This article offers the first detailed history of the norm of treaty publication as it has evolved over the last century. Drawing on both public debates and archives of foreign ministries, it traces how, and why, secret treaties have persisted, even in liberal democracies. It challenges assumptions of ever-greater transparency over time, and complicates the associations made — by interwar reformers and international lawyers today — between the norm of treaty publication and ideals of legality in the international order.

Kenneth Armstrong, John Bell, Paul Daly & Mark Elliott: Implementing Transition: How Would it Work? (57/2017)

The United Kingdom Government has indicated that it wishes to have a 'transitional' or 'implementation' period as part of the process of the UK's withdrawal from the European Union. This paper examines how such transitional arrangements might be adopted in terms of both EU law and UK law, and identifies a number of potential legal difficulties that would have to be addressed if a transitional period were to be put in place. The paper concludes that the most straightforward legal vehicle for a transitional period (in the sense of deferring exit from the EU so as to provide more time for agreeing the future relationship between the EU and the UK) would be extension of the Article 50 negotiation period, albeit that adopting such a course would be fraught with political difficulty.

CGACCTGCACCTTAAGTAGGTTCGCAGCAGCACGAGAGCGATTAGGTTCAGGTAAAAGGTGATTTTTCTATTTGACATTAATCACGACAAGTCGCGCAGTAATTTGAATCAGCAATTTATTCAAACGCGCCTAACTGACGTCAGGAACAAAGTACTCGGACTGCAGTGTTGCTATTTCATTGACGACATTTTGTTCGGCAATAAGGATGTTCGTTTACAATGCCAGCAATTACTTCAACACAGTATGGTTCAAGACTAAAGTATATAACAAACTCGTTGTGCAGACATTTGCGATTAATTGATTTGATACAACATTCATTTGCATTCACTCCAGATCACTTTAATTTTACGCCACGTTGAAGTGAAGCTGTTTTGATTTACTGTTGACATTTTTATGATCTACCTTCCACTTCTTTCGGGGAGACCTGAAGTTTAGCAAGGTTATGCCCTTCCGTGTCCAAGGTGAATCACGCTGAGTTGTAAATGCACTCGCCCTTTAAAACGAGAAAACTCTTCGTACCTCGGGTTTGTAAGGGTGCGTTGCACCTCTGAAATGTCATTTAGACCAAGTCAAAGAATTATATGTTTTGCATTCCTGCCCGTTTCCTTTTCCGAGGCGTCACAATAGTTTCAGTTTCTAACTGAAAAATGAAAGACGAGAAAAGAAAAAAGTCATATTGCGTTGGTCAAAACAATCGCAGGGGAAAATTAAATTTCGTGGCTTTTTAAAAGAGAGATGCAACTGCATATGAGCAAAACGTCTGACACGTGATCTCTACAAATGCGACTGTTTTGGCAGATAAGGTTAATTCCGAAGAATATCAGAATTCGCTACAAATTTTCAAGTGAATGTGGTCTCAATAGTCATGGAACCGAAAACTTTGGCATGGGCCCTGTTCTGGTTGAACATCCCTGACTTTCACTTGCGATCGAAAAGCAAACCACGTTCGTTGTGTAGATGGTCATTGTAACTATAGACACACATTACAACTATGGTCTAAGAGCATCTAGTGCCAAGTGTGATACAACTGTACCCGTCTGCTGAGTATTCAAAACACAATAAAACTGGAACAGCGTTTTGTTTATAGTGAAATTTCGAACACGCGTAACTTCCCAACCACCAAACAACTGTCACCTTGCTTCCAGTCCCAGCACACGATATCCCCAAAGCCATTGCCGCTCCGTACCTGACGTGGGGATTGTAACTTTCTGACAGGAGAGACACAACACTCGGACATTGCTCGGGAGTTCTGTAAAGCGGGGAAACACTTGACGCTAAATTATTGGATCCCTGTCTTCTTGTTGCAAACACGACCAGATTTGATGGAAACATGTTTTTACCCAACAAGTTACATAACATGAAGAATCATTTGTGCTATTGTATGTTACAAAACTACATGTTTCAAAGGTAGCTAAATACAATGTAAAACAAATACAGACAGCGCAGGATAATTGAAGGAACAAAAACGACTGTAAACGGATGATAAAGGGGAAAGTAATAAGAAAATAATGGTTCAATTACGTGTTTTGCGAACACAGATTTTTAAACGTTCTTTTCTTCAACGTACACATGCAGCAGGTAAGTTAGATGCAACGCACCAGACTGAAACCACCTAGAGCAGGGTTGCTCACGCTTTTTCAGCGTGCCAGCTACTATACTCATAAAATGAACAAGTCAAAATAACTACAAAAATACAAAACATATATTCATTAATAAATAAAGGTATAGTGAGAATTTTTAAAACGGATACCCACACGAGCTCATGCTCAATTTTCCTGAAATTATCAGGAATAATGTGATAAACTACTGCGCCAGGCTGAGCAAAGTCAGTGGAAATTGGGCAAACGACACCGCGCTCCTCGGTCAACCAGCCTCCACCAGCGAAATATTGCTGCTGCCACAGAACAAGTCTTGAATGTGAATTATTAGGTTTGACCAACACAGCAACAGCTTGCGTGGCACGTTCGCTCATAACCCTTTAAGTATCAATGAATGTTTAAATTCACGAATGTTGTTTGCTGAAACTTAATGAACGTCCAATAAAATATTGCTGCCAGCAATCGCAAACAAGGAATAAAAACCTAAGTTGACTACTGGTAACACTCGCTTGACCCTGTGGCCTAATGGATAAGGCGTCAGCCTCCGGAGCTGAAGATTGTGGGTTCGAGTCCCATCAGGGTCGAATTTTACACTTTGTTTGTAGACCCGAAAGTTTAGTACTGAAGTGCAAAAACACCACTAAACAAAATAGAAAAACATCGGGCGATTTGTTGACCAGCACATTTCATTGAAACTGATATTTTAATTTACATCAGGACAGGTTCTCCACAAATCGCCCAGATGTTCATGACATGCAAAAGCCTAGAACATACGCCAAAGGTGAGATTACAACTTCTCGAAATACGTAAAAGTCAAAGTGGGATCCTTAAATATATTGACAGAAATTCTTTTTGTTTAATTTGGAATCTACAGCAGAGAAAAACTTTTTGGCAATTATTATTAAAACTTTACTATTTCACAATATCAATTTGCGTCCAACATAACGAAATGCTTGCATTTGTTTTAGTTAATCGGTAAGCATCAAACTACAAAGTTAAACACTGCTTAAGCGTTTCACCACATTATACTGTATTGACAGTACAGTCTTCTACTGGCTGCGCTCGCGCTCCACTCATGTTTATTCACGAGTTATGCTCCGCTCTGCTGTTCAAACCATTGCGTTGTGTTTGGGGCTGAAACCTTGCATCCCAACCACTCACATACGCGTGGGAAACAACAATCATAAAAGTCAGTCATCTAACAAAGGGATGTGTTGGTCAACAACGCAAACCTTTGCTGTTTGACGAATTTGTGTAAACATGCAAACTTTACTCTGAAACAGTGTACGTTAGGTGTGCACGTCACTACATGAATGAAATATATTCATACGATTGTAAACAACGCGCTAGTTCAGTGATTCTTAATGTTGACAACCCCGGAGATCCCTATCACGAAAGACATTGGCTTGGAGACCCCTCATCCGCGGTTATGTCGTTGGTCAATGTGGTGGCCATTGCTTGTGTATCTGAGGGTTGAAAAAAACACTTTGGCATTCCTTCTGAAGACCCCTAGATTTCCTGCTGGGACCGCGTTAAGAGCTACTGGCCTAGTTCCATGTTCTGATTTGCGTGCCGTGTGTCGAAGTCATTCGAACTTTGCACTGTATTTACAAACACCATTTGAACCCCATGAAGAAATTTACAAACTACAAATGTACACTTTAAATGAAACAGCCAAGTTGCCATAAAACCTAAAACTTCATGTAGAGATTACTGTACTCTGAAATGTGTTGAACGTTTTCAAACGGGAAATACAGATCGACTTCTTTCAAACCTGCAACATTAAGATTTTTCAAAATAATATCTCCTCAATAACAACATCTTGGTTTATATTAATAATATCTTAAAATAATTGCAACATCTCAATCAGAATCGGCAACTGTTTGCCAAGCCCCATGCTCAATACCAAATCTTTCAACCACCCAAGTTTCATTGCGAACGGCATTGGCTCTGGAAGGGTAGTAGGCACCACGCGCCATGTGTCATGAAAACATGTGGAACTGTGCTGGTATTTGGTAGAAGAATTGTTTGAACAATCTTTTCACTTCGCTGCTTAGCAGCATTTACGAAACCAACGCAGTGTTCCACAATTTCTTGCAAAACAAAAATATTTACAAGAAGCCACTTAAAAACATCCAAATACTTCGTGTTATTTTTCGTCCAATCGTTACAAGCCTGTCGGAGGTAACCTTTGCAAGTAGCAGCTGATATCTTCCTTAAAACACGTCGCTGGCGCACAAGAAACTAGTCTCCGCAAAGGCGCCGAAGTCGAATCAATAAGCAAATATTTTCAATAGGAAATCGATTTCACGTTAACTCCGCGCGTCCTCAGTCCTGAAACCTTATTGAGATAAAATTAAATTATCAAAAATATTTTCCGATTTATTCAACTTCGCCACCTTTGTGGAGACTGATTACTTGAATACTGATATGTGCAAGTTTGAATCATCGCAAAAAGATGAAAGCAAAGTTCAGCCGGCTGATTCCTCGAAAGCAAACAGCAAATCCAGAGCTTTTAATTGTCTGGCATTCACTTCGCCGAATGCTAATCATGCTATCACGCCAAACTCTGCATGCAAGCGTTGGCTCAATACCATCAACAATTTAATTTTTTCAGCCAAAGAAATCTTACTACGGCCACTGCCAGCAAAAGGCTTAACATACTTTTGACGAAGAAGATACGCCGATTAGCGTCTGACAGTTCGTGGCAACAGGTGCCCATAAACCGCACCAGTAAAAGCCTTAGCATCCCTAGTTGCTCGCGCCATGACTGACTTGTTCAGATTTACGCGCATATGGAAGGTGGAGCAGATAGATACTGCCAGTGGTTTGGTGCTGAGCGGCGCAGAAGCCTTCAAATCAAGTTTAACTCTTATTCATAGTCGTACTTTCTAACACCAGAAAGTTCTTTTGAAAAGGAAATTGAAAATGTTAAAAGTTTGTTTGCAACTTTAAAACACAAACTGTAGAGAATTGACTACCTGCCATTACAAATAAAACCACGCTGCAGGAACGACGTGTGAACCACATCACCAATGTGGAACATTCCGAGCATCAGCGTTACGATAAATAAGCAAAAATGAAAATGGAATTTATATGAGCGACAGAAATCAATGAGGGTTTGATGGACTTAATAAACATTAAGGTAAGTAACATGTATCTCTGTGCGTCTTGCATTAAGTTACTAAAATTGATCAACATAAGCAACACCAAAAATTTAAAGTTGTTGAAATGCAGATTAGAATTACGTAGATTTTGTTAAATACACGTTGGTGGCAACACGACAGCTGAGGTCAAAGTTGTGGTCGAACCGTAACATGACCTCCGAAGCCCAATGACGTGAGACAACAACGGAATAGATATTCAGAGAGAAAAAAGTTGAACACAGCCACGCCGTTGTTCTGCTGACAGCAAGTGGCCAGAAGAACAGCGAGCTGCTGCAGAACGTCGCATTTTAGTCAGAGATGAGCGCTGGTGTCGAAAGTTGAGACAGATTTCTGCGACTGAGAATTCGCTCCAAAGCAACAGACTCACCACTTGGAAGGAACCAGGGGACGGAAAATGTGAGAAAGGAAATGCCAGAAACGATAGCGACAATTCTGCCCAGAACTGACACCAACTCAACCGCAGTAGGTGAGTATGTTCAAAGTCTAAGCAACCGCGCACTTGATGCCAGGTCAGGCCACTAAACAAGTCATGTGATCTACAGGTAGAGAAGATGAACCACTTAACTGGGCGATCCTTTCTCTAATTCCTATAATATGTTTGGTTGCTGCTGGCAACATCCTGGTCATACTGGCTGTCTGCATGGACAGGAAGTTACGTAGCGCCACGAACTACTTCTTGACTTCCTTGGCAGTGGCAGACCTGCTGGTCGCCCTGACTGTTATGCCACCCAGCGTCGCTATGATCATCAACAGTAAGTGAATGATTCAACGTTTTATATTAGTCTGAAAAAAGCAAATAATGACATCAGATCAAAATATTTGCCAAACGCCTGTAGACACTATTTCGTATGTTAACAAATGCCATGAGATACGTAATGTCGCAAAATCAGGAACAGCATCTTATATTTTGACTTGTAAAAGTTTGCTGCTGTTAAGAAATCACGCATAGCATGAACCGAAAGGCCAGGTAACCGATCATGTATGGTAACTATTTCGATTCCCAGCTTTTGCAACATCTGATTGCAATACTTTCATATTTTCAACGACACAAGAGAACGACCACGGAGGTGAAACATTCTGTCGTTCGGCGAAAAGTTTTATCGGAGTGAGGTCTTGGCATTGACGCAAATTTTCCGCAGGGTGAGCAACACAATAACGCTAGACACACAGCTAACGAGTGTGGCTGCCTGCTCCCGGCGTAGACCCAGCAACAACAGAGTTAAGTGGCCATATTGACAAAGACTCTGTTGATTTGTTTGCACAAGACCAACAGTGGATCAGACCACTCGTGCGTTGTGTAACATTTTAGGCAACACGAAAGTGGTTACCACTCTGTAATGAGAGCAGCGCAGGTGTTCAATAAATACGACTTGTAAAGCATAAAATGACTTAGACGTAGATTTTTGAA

Mateo Aboy, Kathleen Liddell, Johnathon E Liddicoat & Cristina Crespo: Myriad's Impact on Gene Patents (58/2017)

In the three years since the US Supreme Court’s decision in AMP v Myriad, there has been much debate and speculation about the impact of the Myriad case on the biotech industry, particularly on the status of gene patents. Was it a significant decision or, as Lord Tennyson might have argued, just another decision in a myriad of single instances that make up a confused and confusing law of patents?


Interested readers can browse the Working Paper Series at SSRN, or sign up to subscribe to distributions of the the e-journal.